Date of Award

8-9-2014

Document Type

Open Access Dissertation

Department

Physics and Astronomy

First Advisor

Varsha P. Kulkarni

Abstract

Study of the chemical composition of the interstellar medium (ISM) in galaxies over cosmic time is essential for a coherent understanding of galaxy formation and evolu- tion. Absorption lines in the spectra of quasars can be used as powerful, luminosity- independent probes of the properties of gas in and around galaxies and have been used extensively to study galaxies, the circumgalactic medium (CGM) and the intergalac- tic medium (IGM). The Damped Lyman-α systems (DLAs), with neutral hydrogen column densities of log NHI & 20.3, and sub-Damped Lyman-α systems (sub-DLAs) with 19.0 . log NHI < 20.3 are the highest NHI quasar absorbers and contain the most of the neutral gas available for star formation in the high-redshift Universe. These systems are believed to trace the progenitors of present-day galaxies and ac- curately probe chemical abundances in the ISM over ∼ 90% of the cosmic history. In contradiction with the cosmic chemical evolution models which predict the mean metallicity of galaxies to rise from low metallicities at high-z to a near-solar level at z ∼ 0, the DLAs are typically found to be metal-poor at all redshifts, showing little or no evolution. Interestingly, past work showed that the sub-DLAs at 0.6 . z . 1.5 are more metal-rich on average than DLAs, and evolve consistently with the chemical evolution models in this redshift range. This suggests that the DLAs and sub-DLAs may be tracing the progenitors of different populations of present-day galaxies. How- ever, chemical evolution of sub-DLAs is poorly constrained outside of the redshift range 0.6 < z < 1.5 which hinders a better understanding of galaxy evolution traced by DLAs and sub-DLAs.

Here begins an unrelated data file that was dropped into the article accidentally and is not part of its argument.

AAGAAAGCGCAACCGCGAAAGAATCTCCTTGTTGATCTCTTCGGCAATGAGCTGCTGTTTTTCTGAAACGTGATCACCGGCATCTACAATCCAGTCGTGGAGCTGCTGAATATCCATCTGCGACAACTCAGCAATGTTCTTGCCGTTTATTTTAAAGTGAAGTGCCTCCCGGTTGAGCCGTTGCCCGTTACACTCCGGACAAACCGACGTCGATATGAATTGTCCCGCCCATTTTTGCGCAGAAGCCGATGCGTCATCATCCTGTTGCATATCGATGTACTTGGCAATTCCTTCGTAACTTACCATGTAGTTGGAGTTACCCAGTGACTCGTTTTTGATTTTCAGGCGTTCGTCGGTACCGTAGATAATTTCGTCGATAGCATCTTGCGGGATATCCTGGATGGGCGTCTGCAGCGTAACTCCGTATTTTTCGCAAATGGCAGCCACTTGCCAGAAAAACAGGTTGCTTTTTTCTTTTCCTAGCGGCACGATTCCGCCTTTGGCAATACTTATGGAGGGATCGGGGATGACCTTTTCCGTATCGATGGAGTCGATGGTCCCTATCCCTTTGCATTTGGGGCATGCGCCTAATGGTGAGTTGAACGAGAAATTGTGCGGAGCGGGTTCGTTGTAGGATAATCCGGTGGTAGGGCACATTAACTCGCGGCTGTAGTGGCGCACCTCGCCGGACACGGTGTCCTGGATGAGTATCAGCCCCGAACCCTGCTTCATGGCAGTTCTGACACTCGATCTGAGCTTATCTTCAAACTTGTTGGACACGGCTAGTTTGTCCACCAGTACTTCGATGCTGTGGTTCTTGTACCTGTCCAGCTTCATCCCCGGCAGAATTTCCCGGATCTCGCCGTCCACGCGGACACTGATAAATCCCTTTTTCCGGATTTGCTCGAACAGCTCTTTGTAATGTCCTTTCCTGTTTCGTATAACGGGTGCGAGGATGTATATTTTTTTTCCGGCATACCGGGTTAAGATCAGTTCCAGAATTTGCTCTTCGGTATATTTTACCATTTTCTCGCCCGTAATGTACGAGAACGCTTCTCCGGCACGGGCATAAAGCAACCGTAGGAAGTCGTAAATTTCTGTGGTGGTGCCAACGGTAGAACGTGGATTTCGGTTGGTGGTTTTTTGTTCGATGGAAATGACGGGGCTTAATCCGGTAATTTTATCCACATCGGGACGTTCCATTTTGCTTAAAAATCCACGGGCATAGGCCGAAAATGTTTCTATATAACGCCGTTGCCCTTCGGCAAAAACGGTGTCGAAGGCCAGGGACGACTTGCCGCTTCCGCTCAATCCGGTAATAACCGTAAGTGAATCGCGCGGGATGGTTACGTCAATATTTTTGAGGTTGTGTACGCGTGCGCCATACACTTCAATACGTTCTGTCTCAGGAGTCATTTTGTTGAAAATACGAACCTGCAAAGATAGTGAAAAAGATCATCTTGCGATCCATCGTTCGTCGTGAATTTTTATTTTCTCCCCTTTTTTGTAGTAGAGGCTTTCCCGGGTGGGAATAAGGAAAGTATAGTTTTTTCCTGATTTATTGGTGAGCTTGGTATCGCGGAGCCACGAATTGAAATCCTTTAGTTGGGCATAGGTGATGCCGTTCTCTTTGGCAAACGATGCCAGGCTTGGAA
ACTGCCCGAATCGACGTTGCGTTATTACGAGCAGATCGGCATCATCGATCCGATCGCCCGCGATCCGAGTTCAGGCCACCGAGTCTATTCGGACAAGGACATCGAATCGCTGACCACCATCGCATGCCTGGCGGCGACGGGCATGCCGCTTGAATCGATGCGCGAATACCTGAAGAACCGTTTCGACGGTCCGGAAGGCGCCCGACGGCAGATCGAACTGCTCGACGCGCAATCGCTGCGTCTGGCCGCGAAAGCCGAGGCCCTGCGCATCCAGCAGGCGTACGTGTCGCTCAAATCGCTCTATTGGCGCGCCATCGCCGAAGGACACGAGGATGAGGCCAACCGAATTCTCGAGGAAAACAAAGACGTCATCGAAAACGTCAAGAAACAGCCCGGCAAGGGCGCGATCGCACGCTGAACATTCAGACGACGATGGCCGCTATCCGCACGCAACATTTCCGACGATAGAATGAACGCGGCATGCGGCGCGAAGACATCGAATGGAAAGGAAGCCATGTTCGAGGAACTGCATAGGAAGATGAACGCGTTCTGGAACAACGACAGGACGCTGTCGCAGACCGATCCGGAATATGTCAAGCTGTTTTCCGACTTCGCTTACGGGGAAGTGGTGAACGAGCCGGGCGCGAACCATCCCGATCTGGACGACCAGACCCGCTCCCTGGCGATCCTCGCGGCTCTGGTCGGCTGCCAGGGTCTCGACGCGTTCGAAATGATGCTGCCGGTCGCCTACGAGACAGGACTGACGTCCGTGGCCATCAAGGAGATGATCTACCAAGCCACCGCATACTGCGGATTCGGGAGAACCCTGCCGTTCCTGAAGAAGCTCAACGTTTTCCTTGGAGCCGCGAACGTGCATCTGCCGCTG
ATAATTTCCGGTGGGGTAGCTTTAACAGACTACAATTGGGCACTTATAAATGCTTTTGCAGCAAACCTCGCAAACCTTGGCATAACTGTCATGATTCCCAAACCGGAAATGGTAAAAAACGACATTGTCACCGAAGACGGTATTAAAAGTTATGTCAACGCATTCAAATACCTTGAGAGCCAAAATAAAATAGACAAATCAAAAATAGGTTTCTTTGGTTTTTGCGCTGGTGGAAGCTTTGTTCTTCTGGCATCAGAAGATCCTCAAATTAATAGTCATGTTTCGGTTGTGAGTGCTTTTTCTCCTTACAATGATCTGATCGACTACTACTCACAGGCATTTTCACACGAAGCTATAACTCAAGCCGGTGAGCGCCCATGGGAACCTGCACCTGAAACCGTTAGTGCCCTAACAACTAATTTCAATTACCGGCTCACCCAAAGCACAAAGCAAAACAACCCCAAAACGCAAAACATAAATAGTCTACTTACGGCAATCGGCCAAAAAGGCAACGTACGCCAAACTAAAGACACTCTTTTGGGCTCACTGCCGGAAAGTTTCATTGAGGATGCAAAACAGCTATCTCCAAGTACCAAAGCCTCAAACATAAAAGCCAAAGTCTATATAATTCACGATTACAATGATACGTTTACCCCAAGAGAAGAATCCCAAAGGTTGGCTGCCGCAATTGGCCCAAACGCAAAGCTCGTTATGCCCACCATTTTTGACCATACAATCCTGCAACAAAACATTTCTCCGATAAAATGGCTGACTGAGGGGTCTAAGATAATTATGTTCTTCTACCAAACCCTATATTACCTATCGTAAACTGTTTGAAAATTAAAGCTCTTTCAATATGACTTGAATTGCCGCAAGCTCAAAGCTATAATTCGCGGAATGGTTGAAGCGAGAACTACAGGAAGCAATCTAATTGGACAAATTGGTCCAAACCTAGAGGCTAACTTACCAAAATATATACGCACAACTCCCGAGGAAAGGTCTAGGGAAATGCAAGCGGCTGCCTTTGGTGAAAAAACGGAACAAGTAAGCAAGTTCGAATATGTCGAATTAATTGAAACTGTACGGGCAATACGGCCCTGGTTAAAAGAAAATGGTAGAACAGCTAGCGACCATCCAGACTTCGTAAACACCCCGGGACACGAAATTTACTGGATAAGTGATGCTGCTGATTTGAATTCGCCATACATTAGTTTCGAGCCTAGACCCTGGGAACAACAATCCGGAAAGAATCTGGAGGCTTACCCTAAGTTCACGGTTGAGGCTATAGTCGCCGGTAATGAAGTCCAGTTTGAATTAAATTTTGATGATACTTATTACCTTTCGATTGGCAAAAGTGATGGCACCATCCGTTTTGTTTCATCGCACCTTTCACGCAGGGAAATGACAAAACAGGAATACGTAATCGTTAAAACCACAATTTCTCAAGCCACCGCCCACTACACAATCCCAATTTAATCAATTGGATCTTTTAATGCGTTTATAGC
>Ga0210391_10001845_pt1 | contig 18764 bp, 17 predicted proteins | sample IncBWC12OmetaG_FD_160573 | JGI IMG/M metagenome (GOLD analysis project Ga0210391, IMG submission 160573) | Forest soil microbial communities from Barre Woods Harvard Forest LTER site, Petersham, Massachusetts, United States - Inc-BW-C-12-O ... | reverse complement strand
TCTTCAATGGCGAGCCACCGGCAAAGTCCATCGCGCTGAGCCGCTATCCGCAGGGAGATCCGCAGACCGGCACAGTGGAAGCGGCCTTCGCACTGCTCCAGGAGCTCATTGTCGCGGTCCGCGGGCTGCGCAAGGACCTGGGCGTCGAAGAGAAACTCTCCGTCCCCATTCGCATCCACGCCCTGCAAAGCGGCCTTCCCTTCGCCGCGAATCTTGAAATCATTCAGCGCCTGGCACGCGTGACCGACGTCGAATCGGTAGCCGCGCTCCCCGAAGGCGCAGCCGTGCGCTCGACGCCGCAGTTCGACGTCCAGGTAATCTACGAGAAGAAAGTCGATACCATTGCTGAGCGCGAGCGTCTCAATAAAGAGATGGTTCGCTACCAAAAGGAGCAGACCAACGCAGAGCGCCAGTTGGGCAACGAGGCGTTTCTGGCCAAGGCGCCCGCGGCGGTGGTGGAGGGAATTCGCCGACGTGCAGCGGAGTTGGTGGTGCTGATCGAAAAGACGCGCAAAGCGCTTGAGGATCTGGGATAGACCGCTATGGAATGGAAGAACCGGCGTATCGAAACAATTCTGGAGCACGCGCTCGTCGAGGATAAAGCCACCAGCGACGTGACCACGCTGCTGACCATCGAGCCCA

This dissertation presents chemical abundance measurements of sub-DLA quasar absorbers at z < 0.6 and z > 1.5. The low-z absorbers were studied using medium- resolution UV spectra from the Cosmic Origins Spectrograph on board the Hubble Space Telescope. The systems at z > 1.5 were observed with the Magellan Inamori Kyocera Echelle spectrograph at the Magellan-Clay Telescope. Lines of various el- ements in several ionization stages, present in these spectra, were measured to de- termine the respective column densities. The metallicity of the absorbing gas was inferred from the nearly undepleted elements Zn or S, and several of the absorbers were found to be near-solar or super-solar in metallicity. We have also investigated the effect of ionization on the observed abundances using photoionization modelling. We find that some of the sub-DLAs have significant amounts of ionized gas, but the ionization corrections to metallicity for all of our sub-DLAs are relatively modest (.0.2 dex). Combining our data with other sub-DLA and DLA data from the lit- erature, we report the most complete existing determination of the metallicity vs. redshift relation for sub-DLAs and DLAs. This work confirms, over a larger redshift baseline, the suggestion from previous investigations that sub-DLAs are, on average, more metal-rich than DLAs and evolve marginally faster. We also find evidence for metallicity being anti-correlated with H I column density in DLAs and sub-DLAs. The relative abundances and abundance ratios seen in these absorbers are discussed in the context of the overall trends seen in quasar absorbers. We have explored the kinematic properties of DLAs and sub-DLAs determined via velocity width measure- ments of unsaturated absorption lines. We also present initial evidence for higher interstellar cooling rates in metal-rich sub-DLAs than those seen in DLAs. Our find- ings suggest that DLAs and sub-DLAs may trace different galaxy populations with sub-DLAs being the progenitors of more massive galaxies.

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